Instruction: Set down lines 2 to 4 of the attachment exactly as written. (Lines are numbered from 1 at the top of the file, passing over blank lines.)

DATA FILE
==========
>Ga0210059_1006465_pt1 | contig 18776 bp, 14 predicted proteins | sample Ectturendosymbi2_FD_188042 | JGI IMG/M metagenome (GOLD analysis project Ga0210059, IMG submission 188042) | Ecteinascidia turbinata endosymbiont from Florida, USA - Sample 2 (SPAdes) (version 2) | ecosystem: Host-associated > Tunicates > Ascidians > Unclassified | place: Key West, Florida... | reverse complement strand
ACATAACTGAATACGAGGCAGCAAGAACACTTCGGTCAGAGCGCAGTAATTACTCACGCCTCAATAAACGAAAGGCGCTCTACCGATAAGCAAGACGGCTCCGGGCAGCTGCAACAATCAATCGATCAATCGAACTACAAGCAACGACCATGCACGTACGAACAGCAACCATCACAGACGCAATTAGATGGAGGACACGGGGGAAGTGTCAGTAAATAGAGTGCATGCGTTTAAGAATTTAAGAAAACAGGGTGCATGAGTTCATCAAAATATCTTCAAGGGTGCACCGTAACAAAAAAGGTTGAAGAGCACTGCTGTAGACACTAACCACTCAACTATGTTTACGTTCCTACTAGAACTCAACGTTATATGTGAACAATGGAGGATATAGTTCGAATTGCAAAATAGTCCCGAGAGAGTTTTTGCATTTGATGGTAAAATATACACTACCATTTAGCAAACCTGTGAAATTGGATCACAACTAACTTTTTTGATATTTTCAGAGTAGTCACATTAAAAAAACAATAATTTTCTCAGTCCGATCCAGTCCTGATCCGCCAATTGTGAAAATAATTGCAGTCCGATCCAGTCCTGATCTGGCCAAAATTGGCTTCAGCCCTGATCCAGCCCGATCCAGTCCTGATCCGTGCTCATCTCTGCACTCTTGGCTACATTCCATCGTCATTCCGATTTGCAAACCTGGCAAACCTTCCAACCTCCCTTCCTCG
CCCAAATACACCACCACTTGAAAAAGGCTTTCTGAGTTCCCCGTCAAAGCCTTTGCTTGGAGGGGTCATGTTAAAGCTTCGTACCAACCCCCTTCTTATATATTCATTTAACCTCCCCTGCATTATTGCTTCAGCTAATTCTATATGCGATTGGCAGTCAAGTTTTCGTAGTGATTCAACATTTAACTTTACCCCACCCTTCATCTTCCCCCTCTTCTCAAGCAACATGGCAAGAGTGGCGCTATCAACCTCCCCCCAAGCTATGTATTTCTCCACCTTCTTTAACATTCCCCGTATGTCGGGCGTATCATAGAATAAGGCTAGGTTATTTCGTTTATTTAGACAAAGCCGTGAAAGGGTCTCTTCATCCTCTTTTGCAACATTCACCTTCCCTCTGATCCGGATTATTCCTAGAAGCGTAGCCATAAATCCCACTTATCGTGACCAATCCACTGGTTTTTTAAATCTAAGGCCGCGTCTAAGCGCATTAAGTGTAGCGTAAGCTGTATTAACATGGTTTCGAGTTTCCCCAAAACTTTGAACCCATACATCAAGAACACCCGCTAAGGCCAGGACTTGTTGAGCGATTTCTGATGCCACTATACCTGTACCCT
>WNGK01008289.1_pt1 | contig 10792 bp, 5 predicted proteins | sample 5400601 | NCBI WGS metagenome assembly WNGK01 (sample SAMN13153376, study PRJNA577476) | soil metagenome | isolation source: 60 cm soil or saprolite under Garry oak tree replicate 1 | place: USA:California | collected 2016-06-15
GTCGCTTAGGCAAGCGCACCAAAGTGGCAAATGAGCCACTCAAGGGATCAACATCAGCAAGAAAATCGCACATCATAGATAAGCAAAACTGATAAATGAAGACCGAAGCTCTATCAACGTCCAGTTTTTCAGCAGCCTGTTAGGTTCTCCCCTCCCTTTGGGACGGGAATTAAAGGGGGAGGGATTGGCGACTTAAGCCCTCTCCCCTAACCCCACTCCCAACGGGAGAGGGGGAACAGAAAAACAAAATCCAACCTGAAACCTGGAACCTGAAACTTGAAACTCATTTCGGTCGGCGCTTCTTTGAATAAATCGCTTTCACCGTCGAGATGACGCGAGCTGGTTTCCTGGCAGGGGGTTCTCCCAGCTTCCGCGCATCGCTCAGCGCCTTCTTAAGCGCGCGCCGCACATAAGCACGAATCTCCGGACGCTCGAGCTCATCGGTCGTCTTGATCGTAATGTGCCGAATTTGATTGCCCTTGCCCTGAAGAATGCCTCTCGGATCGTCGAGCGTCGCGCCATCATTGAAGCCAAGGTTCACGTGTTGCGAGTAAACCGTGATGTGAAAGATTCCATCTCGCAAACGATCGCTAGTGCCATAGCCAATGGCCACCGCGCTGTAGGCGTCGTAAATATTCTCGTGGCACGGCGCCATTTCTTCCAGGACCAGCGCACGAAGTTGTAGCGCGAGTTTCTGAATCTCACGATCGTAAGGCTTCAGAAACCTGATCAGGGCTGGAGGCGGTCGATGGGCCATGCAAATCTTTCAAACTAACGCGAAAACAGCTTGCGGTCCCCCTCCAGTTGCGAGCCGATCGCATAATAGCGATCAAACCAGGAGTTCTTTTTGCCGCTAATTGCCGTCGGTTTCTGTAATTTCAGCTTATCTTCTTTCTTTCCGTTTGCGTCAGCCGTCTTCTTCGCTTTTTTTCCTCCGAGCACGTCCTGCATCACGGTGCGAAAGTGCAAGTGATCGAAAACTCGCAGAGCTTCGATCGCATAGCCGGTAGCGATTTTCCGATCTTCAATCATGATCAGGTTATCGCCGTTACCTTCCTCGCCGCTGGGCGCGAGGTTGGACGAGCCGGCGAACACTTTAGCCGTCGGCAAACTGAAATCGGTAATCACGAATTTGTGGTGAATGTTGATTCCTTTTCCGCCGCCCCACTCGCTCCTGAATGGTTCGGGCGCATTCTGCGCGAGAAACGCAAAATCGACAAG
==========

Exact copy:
ACATAACTGAATACGAGGCAGCAAGAACACTTCGGTCAGAGCGCAGTAATTACTCACGCCTCAATAAACGAAAGGCGCTCTACCGATAAGCAAGACGGCTCCGGGCAGCTGCAACAATCAATCGATCAATCGAACTACAAGCAACGACCATGCACGTACGAACAGCAACCATCACAGACGCAATTAGATGGAGGACACGGGGGAAGTGTCAGTAAATAGAGTGCATGCGTTTAAGAATTTAAGAAAACAGGGTGCATGAGTTCATCAAAATATCTTCAAGGGTGCACCGTAACAAAAAAGGTTGAAGAGCACTGCTGTAGACACTAACCACTCAACTATGTTTACGTTCCTACTAGAACTCAACGTTATATGTGAACAATGGAGGATATAGTTCGAATTGCAAAATAGTCCCGAGAGAGTTTTTGCATTTGATGGTAAAATATACACTACCATTTAGCAAACCTGTGAAATTGGATCACAACTAACTTTTTTGATATTTTCAGAGTAGTCACATTAAAAAAACAATAATTTTCTCAGTCCGATCCAGTCCTGATCCGCCAATTGTGAAAATAATTGCAGTCCGATCCAGTCCTGATCTGGCCAAAATTGGCTTCAGCCCTGATCCAGCCCGATCCAGTCCTGATCCGTGCTCATCTCTGCACTCTTGGCTACATTCCATCGTCATTCCGATTTGCAAACCTGGCAAACCTTCCAACCTCCCTTCCTCG
CCCAAATACACCACCACTTGAAAAAGGCTTTCTGAGTTCCCCGTCAAAGCCTTTGCTTGGAGGGGTCATGTTAAAGCTTCGTACCAACCCCCTTCTTATATATTCATTTAACCTCCCCTGCATTATTGCTTCAGCTAATTCTATATGCGATTGGCAGTCAAGTTTTCGTAGTGATTCAACATTTAACTTTACCCCACCCTTCATCTTCCCCCTCTTCTCAAGCAACATGGCAAGAGTGGCGCTATCAACCTCCCCCCAAGCTATGTATTTCTCCACCTTCTTTAACATTCCCCGTATGTCGGGCGTATCATAGAATAAGGCTAGGTTATTTCGTTTATTTAGACAAAGCCGTGAAAGGGTCTCTTCATCCTCTTTTGCAACATTCACCTTCCCTCTGATCCGGATTATTCCTAGAAGCGTAGCCATAAATCCCACTTATCGTGACCAATCCACTGGTTTTTTAAATCTAAGGCCGCGTCTAAGCGCATTAAGTGTAGCGTAAGCTGTATTAACATGGTTTCGAGTTTCCCCAAAACTTTGAACCCATACATCAAGAACACCCGCTAAGGCCAGGACTTGTTGAGCGATTTCTGATGCCACTATACCTGTACCCT
>WNGK01008289.1_pt1 | contig 10792 bp, 5 predicted proteins | sample 5400601 | NCBI WGS metagenome assembly WNGK01 (sample SAMN13153376, study PRJNA577476) | soil metagenome | isolation source: 60 cm soil or saprolite under Garry oak tree replicate 1 | place: USA:California | collected 2016-06-15